The aim of the forum is to contribute to rapprochement between Greece and Turkey. The Forum consists of prominent citizens from Greece and Turkey who discuss key issues and project the ideas developed in Forum discussions into policy development and public debate in each country.
The Greek Turkish Forum started work in 1998 when relations between Greece and Turkey were at a particular low point. Relations deteriorated further the following year when PKK leader Abdullah Ocalan was arrested on his way from the Greek embassy in Kenya. Several unofficial bilateral organisations closed down at this time. The Forum's achievement was to continue meeting.
As Greek and Turkish relations improved in the summer of 1999, the Forum was able to contribute practical ideas for quick measures the two governments could take to extend and deepen contacts and co-operation.
In 2000 the Forum issued two public statements. The first outlined the basis of common interests on which co-operation could and should continue to build. The second explained a methodology for resolution of disputes over sea and air space in the Aegean. Both have been well received by official circles and have been used by Forum members in writing for the press in Greece and Turkey. In early 2002 the Greek and Turkish Foreign Ministers made public statements about using a mixture of political and legal means for resolving the Aegean issues, which is quite similar to the methodology proposed by the Forum.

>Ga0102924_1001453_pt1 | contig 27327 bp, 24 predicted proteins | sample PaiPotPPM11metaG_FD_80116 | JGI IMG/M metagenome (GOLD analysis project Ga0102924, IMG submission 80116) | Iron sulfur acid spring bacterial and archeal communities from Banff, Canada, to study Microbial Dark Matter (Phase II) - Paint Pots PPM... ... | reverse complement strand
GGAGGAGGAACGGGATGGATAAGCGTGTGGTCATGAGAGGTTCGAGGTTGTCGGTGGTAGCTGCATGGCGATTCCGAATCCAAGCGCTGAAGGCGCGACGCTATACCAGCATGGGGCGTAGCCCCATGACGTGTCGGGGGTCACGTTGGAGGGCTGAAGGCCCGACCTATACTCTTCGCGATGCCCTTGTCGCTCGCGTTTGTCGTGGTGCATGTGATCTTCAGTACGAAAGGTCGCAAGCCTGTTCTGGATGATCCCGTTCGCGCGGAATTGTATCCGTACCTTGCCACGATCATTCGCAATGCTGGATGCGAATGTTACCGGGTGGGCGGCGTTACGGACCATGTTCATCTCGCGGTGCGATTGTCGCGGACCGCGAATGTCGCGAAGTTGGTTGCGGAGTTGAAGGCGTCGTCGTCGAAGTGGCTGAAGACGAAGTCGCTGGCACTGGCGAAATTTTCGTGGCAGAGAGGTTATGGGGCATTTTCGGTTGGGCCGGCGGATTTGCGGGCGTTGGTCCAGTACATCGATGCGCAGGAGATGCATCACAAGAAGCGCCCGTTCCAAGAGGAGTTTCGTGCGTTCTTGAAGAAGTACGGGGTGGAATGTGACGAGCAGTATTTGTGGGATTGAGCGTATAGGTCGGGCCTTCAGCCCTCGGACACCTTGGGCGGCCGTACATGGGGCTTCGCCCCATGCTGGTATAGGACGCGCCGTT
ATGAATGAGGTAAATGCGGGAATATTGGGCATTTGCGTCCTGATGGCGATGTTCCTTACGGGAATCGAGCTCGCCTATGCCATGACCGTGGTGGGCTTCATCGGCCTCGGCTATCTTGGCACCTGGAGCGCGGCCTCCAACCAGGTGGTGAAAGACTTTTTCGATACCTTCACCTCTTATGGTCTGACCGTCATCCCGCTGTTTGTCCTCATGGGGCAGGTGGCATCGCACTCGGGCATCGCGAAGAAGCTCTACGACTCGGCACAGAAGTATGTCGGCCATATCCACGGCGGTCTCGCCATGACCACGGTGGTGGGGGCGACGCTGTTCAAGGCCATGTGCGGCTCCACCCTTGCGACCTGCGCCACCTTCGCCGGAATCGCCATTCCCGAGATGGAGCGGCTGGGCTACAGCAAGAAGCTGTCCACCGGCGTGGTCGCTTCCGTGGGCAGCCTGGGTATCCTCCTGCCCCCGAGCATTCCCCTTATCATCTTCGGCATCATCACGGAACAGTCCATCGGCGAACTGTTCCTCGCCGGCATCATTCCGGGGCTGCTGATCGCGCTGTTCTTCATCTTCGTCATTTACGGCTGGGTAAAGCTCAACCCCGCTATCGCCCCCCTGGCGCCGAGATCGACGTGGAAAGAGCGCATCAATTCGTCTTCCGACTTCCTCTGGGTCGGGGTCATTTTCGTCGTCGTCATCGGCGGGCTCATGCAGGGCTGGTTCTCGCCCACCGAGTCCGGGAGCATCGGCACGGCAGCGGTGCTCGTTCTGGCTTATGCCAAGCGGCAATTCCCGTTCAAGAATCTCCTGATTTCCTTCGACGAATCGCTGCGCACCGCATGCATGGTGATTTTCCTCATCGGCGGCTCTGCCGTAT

In 2001, the work of the Forum focused on the Cyprus problem, which is the most difficult and most important issue dividing the two countries. The Forum's effort focused on developing a comprehensive view of the interests of the two governments in encouraging the parties in Cyprus towards an agreed settlement. In 2002, the Forum is convening a meeting with Greek Cypriots and Turkish Cypriots to discuss the regional dimensions of the Cyprus problem.
When the project began, PRIO worked with two other organisations, both based in London. The Royal United Services Institute hosted the Forum's first meeting and provided technical support and secretariat servcies thereafter; the Roberts Centre brought the participants together and worked with PRIO in preparing the agenda for each meeting. In addition, PRIO was responsible for facilitating the meetings. After three years both London-based organsiations withdrew. Local secretariats in Athens and Istanbul now look after the technical aspects of preparing meetings, while PRIO continues with agenda preparation and facilitation.